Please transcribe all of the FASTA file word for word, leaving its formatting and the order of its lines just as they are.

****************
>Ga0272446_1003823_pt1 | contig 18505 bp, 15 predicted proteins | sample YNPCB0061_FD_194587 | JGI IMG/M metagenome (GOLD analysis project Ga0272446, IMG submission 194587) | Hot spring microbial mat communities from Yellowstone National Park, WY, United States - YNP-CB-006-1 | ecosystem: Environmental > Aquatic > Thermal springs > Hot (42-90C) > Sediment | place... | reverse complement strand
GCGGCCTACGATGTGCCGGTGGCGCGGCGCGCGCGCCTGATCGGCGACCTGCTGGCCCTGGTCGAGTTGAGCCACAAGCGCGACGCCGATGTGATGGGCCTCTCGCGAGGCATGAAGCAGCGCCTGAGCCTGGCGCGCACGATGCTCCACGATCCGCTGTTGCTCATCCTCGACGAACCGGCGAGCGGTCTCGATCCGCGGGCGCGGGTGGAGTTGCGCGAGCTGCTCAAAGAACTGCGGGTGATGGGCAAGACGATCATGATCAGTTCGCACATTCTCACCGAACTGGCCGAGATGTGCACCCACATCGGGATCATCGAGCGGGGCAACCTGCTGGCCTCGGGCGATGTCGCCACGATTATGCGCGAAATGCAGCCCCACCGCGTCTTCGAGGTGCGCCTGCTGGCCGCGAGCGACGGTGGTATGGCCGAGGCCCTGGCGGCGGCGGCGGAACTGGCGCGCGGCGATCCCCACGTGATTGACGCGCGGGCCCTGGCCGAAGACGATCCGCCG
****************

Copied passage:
>Ga0272446_1003823_pt1 | contig 18505 bp, 15 predicted proteins | sample YNPCB0061_FD_194587 | JGI IMG/M metagenome (GOLD analysis project Ga0272446, IMG submission 194587) | Hot spring microbial mat communities from Yellowstone National Park, WY, United States - YNP-CB-006-1 | ecosystem: Environmental > Aquatic > Thermal springs > Hot (42-90C) > Sediment | place... | reverse complement strand
GCGGCCTACGATGTGCCGGTGGCGCGGCGCGCGCGCCTGATCGGCGACCTGCTGGCCCTGGTCGAGTTGAGCCACAAGCGCGACGCCGATGTGATGGGCCTCTCGCGAGGCATGAAGCAGCGCCTGAGCCTGGCGCGCACGATGCTCCACGATCCGCTGTTGCTCATCCTCGACGAACCGGCGAGCGGTCTCGATCCGCGGGCGCGGGTGGAGTTGCGCGAGCTGCTCAAAGAACTGCGGGTGATGGGCAAGACGATCATGATCAGTTCGCACATTCTCACCGAACTGGCCGAGATGTGCACCCACATCGGGATCATCGAGCGGGGCAACCTGCTGGCCTCGGGCGATGTCGCCACGATTATGCGCGAAATGCAGCCCCACCGCGTCTTCGAGGTGCGCCTGCTGGCCGCGAGCGACGGTGGTATGGCCGAGGCCCTGGCGGCGGCGGCGGAACTGGCGCGCGGCGATCCCCACGTGATTGACGCGCGGGCCCTGGCCGAAGACGATCCGCCG